The purpose of this research study is to find out if using caffeine until discharge and after discharge at home will help us send babies home sooner. Caffeine is a medicine commonly used to treat apnea of prematurity. Babies who were born between 29 and 33 weeks gestational age and have a history of apnea will be part of this study.

Learn more at ClinicalTrials.gov

PDA Trial
 

Title: Management of the Patent Ductus Arteriosus in Premature Infants Trial (PDA Trial)
Principal Investigator: Jennifer Peterson, MD
Research Coordinator: Joanne Finkle, RN
Funding Source: National Institute of Child Health & Human Development (NICHD)

About this trial
The purpose of this study is to estimate the risks and benefits of active treatment verses expectant management of a symptomatic patent ductus arteriosus (sPDA) in premature infants. Because of the uncertainty about which approach is optimal, there is wide practice variation.  All groups conclude that new controlled, randomized trials to reexamine the benefits and risks of different approaches to PDA treatment are warranted.  This study will include babies 22-28 weeks’ gestational age at birth who have a symptomatic PDA between 48 hours and 21 days of age.  Babies in the active care group will receive one of two common medicines (indomethacin or ibuprofen).  Babies in the expectant management group will receive medicine only if the symptomatic PDA is large and the baby is on a breathing machine.

Learn more on ClinicalTrials.gov

Cycled Phototherapy to Control Bilirubin
 

Title: Cycled Phototherapy: A Safer Effective Method to Control the Serum Bilirubin of Extremely Premature Infants?
Principal Investigator: William Malcolm, MD
Research Coordinator: Joanne Finkle, RN
Funding Source: National Institute of Child Health & Human Development (NICHD)

About this trial
Jaundice (yellow skin with elevated bilirubin amounts) is common in premature babies. It is prevented or treated with phototherapy (special lights). These lights are usually left on all the time (continuous phototherapy) until the bilirubin decreases. The purpose of this study is to test whether using cycled phototherapy (with the lights on for only part of each hour) verses continuous phototherapy will improve the survival of extremely premature babies and keep the bilirubin amounts in a safe range. Babies born less than 27 weeks gestational age and less than or equal to 750 grams may qualify for this study. Babies eligible and consented will be randomized to either continuous or cycled phototherapy. Babies will receive phototherapy in their assigned group until the baby no longer requires light therapy.  Babies will return to the Special Infant Care Clinic at Duke for developmental testing at 2 years of age.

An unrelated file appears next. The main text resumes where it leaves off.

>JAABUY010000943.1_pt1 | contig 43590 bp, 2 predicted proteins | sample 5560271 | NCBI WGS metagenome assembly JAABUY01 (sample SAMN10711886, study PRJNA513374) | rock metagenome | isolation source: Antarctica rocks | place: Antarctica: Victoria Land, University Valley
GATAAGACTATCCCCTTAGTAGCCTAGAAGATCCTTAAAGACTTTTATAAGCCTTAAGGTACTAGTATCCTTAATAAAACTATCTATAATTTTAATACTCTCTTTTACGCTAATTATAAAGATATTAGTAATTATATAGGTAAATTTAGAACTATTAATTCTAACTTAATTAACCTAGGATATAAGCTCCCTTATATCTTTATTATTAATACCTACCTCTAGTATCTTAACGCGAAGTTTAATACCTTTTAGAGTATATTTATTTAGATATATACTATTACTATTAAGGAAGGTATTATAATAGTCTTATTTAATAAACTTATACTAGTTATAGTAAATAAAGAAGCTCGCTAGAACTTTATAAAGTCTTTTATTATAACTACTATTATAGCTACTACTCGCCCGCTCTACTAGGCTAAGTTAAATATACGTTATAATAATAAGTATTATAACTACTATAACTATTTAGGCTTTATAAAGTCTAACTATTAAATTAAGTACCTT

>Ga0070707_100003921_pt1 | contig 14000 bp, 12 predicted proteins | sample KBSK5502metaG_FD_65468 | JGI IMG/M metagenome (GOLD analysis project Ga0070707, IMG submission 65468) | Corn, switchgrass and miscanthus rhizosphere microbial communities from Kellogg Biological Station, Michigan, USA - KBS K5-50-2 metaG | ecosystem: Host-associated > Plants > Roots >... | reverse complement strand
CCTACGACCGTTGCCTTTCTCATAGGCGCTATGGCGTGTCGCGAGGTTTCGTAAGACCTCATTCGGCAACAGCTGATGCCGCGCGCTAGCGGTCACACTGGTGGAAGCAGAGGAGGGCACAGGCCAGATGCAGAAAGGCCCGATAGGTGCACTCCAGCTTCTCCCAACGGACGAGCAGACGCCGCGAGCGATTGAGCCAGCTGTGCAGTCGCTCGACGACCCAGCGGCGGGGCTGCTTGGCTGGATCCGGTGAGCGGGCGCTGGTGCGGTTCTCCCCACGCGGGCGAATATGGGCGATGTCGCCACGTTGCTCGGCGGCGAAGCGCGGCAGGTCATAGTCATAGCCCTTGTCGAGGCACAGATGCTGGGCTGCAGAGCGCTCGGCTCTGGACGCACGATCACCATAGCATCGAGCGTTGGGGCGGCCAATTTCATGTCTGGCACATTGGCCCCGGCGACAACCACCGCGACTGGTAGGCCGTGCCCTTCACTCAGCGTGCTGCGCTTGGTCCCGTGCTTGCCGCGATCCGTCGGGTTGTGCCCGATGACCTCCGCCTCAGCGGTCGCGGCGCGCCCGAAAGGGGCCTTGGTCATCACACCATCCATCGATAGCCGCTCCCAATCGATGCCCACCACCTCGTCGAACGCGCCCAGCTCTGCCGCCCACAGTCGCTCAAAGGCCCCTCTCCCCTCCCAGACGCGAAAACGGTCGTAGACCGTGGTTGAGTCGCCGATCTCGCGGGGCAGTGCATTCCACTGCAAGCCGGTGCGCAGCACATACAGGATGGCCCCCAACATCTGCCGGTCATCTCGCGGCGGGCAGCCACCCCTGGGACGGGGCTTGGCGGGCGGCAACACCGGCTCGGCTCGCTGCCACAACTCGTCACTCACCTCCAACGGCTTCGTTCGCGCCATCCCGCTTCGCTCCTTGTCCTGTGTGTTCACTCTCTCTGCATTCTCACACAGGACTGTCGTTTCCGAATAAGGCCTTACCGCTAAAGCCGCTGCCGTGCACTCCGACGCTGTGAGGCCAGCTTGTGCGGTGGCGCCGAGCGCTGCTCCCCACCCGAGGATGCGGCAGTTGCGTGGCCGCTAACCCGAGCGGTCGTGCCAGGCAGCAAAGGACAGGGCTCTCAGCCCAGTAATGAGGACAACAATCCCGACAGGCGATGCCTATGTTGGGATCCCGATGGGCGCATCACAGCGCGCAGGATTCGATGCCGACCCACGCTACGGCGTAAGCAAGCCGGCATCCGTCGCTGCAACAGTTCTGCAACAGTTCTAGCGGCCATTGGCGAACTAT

Eating, Sleeping, Consoling for Neonatal Opioid Withdrawal (ESC-NOW) Trial

Title: Eating, Sleeping, Consoling for Neonatal Opioid Withdrawal (ESC-NOW):  a Function-Based Assessment and Management Approach Principal Investigator: William Malcolm, MD
Research Coordinator: Joanne Finkle, RN
Funding Source: National Institute of Child Health & Human Development (NICHD)

About this trial
Neonatal Opioid withdrawal syndrome (NOWS) is something that affects a lot of babies and their families. We are trying to learn as much as we can about the best way to care for babies with NOWS. Babies who, while growing inside their mothers, have been exposed to opioids, can have NOWS. The purpose of this study is to learn more about which method(s) might work better than others for treating NOWS.  Specifically, the research team will be looking to see how different treatment methods for NOWS affect the growth and development of babies after they go home from the hospital. Infants born equal to or greater than 36 weeks gestational age and managed for NOWS may be eligible. Families participating will complete questionnaires at several time points during the first two years of life and will return for to the Special Infant Care Clinic at Duke for developmental testing at 2 years of age.


Baebies, Inc with the National Institutes of Health

Point-of-Care Newborn Screening: Hypoglycemia

Title: Multiplex Platform for Point-of-Care Newborn Screening of Hypoglycemia
Principal Investigator: C. Michael Cotten, MD
Research Coordinator: Grace Jefferson, MS
Funding Support: Baebies, Inc.

About this trial
Hypoglycemia is the most common metabolic disorder in newborns and places the neonate at increased risk of seizures and permanent brain injury. The etiology of severe neonatal hypoglycemia -- which affects around 25,000 newborns each year in the U.S. -- is complex, with underlying causes including hyperinsulinism, cortisol and/or growth hormone (GH) deficiencies, and defects in glycogen metabolism. Comprehensive evaluation of these physiological pathways is essential to guide appropriate, effective medical interventions. However, the current panel of laboratory assays (laboratory procedures to measure the amount or quantity of a specific component) requires relatively large volumes (3 mL or more) of whole blood, making newborn assessment challenging, particularly in preterm newborns. More importantly, routine turnaround times for these assays may be 48 hours or more, leading to critical delays in life-saving treatment.

The overall goal of this Fast Track SBIR (Small Business Innovation Research) project is to develop a comprehensive near patient digital microfluidic system, FINDER, for the rapid assessment of severe, persistent hypoglycemia disorders in newborns using microliter volumes of whole blood. FINDER will accept single use cartridges and will multiplex 6 assays for the detection of insulin, cortisol, growth hormone, glucose, β-hydroxybutyrate and free fatty acids using less than 50 μL of whole blood for all assays. Run time will be approximately 45 minutes. The team at Baebies will collaborate with leading clinical investigators in Neonatology (Dr. Michael Cotten) and Pediatric Endocrinology (Dr. Michael Freemark) at Duke University on this project. The system proposed herein addresses a critical unmet clinical need for rapid testing at the time of hypoglycemia; the final product will be substantially differentiated from current laboratory based assays in terms of lower blood volume, lower cost and faster time-to-result.